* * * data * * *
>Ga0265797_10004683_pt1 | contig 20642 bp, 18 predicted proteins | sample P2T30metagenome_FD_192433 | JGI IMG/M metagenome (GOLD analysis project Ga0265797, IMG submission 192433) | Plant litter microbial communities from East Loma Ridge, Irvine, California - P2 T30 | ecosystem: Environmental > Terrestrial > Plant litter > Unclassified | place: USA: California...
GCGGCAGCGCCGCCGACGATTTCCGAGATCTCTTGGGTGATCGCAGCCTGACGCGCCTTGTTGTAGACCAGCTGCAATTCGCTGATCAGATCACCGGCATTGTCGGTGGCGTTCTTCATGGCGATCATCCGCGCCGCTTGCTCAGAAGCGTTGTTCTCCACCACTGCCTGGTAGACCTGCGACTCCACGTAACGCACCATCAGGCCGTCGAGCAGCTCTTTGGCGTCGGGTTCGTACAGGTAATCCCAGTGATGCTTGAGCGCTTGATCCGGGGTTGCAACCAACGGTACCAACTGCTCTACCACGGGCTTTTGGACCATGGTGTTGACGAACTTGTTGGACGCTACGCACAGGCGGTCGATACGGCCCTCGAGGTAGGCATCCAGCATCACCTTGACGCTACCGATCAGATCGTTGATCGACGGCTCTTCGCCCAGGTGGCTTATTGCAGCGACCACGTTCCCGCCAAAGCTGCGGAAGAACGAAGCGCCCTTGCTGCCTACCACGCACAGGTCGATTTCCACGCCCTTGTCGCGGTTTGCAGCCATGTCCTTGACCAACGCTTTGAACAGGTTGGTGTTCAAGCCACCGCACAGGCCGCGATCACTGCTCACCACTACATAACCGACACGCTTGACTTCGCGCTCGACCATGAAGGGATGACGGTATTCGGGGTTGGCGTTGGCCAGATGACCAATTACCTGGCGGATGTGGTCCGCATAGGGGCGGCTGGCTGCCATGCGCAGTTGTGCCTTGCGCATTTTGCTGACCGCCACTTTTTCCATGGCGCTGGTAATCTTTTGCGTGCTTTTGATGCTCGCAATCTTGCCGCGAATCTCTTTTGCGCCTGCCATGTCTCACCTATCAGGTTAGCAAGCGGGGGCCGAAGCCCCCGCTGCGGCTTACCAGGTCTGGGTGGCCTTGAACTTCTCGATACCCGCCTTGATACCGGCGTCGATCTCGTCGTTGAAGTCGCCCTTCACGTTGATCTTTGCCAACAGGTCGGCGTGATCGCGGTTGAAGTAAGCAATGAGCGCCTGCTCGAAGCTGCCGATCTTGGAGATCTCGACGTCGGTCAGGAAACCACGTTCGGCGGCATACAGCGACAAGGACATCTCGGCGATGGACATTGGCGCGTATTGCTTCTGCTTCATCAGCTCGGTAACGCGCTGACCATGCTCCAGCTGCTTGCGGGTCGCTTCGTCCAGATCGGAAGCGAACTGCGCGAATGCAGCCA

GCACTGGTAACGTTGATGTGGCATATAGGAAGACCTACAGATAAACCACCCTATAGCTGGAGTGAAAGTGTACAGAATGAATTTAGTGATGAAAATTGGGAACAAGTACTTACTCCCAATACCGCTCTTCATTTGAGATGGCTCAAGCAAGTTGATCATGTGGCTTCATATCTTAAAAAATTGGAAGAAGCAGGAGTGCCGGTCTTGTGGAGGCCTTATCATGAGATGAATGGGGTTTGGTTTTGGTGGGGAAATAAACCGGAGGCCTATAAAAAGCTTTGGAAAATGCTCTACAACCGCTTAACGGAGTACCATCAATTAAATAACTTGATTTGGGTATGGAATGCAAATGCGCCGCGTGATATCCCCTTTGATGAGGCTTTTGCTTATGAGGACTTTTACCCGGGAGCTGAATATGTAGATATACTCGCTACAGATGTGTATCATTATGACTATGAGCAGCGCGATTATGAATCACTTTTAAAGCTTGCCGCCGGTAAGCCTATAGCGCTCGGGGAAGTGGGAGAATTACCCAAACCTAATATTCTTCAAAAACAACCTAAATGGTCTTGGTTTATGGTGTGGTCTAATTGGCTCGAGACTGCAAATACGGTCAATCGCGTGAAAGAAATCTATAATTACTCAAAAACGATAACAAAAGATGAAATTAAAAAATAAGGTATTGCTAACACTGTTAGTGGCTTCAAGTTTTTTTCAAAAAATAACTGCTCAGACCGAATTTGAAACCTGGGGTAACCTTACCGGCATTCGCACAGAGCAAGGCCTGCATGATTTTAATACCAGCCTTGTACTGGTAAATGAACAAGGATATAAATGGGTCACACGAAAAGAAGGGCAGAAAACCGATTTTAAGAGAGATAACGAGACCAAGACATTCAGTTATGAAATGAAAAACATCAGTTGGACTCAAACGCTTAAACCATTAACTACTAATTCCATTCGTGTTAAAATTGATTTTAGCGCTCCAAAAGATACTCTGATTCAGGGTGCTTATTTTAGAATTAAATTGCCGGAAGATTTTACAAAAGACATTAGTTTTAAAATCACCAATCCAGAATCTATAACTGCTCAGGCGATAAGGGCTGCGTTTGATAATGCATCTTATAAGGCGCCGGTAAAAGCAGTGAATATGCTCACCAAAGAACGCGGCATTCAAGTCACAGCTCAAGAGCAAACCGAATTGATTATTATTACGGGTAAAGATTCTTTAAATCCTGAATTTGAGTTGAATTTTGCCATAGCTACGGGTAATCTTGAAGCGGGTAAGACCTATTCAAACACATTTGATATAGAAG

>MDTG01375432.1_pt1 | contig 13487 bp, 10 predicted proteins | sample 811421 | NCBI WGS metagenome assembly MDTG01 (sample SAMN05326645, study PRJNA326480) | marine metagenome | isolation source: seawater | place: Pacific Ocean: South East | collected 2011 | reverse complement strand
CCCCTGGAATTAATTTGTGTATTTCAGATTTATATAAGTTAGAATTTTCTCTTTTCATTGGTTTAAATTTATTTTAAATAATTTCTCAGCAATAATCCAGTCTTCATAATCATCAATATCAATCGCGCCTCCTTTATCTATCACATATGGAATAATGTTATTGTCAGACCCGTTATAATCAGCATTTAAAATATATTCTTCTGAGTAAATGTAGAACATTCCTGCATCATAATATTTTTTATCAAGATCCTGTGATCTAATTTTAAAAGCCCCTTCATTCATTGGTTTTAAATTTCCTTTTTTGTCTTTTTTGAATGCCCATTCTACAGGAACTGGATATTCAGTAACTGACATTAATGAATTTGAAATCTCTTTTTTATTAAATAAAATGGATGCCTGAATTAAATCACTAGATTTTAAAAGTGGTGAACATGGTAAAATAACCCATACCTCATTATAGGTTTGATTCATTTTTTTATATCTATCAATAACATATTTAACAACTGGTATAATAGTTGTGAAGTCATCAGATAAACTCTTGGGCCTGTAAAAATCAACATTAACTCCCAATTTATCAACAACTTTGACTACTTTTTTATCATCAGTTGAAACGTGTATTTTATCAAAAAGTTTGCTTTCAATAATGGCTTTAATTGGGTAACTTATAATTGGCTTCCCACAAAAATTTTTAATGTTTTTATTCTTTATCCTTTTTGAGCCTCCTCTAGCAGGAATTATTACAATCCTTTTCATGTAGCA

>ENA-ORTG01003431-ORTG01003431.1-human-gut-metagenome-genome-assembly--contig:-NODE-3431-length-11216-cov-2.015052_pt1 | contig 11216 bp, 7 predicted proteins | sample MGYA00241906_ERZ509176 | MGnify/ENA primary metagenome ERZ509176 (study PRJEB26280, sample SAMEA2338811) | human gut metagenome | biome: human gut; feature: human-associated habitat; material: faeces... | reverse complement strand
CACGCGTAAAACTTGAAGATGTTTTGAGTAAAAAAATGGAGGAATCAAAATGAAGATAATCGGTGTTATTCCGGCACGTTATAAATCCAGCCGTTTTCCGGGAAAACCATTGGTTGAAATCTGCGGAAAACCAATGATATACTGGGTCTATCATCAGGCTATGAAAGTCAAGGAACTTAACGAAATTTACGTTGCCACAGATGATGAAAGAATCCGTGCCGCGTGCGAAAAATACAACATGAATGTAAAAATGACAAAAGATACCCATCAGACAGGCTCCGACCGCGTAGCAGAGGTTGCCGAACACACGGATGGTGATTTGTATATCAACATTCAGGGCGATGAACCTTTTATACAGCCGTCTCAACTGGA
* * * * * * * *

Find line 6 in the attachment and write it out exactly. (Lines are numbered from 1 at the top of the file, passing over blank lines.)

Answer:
>ENA-ORTG01003431-ORTG01003431.1-human-gut-metagenome-genome-assembly--contig:-NODE-3431-length-11216-cov-2.015052_pt1 | contig 11216 bp, 7 predicted proteins | sample MGYA00241906_ERZ509176 | MGnify/ENA primary metagenome ERZ509176 (study PRJEB26280, sample SAMEA2338811) | human gut metagenome | biome: human gut; feature: human-associated habitat; material: faeces... | reverse complement strand